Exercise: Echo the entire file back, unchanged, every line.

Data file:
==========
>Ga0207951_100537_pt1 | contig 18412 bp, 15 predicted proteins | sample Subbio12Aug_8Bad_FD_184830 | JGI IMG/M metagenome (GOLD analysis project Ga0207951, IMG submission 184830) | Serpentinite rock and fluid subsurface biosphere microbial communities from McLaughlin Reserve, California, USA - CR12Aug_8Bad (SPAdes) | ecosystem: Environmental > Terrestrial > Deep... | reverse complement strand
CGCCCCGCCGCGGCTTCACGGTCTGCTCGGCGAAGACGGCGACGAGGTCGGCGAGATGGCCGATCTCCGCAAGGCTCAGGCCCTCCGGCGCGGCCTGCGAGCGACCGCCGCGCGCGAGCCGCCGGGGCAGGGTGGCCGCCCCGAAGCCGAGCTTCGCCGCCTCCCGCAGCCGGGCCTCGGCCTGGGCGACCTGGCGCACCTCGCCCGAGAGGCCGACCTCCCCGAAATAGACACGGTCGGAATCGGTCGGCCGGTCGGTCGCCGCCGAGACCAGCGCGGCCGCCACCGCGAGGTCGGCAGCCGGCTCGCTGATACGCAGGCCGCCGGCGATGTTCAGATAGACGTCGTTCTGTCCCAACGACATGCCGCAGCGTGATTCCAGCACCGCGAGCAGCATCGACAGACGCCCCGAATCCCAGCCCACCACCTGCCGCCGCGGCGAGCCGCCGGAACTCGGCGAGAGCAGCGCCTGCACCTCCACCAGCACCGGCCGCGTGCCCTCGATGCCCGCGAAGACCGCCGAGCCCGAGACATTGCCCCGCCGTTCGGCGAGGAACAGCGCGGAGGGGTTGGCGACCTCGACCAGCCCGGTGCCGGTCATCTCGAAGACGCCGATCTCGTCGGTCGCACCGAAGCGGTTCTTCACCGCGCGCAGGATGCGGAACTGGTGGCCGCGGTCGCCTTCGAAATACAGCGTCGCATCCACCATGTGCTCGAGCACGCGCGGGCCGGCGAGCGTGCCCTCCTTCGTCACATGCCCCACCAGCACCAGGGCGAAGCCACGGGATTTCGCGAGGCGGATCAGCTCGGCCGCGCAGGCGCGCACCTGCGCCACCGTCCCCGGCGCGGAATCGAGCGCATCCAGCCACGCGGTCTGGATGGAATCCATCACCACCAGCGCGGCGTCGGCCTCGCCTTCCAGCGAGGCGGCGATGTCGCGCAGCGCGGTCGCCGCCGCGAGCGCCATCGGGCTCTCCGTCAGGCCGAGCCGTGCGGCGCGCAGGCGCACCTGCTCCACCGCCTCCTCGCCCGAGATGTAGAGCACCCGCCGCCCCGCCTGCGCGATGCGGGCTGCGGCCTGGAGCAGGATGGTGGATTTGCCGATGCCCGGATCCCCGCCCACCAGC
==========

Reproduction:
>Ga0207951_100537_pt1 | contig 18412 bp, 15 predicted proteins | sample Subbio12Aug_8Bad_FD_184830 | JGI IMG/M metagenome (GOLD analysis project Ga0207951, IMG submission 184830) | Serpentinite rock and fluid subsurface biosphere microbial communities from McLaughlin Reserve, California, USA - CR12Aug_8Bad (SPAdes) | ecosystem: Environmental > Terrestrial > Deep... | reverse complement strand
CGCCCCGCCGCGGCTTCACGGTCTGCTCGGCGAAGACGGCGACGAGGTCGGCGAGATGGCCGATCTCCGCAAGGCTCAGGCCCTCCGGCGCGGCCTGCGAGCGACCGCCGCGCGCGAGCCGCCGGGGCAGGGTGGCCGCCCCGAAGCCGAGCTTCGCCGCCTCCCGCAGCCGGGCCTCGGCCTGGGCGACCTGGCGCACCTCGCCCGAGAGGCCGACCTCCCCGAAATAGACACGGTCGGAATCGGTCGGCCGGTCGGTCGCCGCCGAGACCAGCGCGGCCGCCACCGCGAGGTCGGCAGCCGGCTCGCTGATACGCAGGCCGCCGGCGATGTTCAGATAGACGTCGTTCTGTCCCAACGACATGCCGCAGCGTGATTCCAGCACCGCGAGCAGCATCGACAGACGCCCCGAATCCCAGCCCACCACCTGCCGCCGCGGCGAGCCGCCGGAACTCGGCGAGAGCAGCGCCTGCACCTCCACCAGCACCGGCCGCGTGCCCTCGATGCCCGCGAAGACCGCCGAGCCCGAGACATTGCCCCGCCGTTCGGCGAGGAACAGCGCGGAGGGGTTGGCGACCTCGACCAGCCCGGTGCCGGTCATCTCGAAGACGCCGATCTCGTCGGTCGCACCGAAGCGGTTCTTCACCGCGCGCAGGATGCGGAACTGGTGGCCGCGGTCGCCTTCGAAATACAGCGTCGCATCCACCATGTGCTCGAGCACGCGCGGGCCGGCGAGCGTGCCCTCCTTCGTCACATGCCCCACCAGCACCAGGGCGAAGCCACGGGATTTCGCGAGGCGGATCAGCTCGGCCGCGCAGGCGCGCACCTGCGCCACCGTCCCCGGCGCGGAATCGAGCGCATCCAGCCACGCGGTCTGGATGGAATCCATCACCACCAGCGCGGCGTCGGCCTCGCCTTCCAGCGAGGCGGCGATGTCGCGCAGCGCGGTCGCCGCCGCGAGCGCCATCGGGCTCTCCGTCAGGCCGAGCCGTGCGGCGCGCAGGCGCACCTGCTCCACCGCCTCCTCGCCCGAGATGTAGAGCACCCGCCGCCCCGCCTGCGCGATGCGGGCTGCGGCCTGGAGCAGGATGGTGGATTTGCCGATGCCCGGATCCCCGCCCACCAGC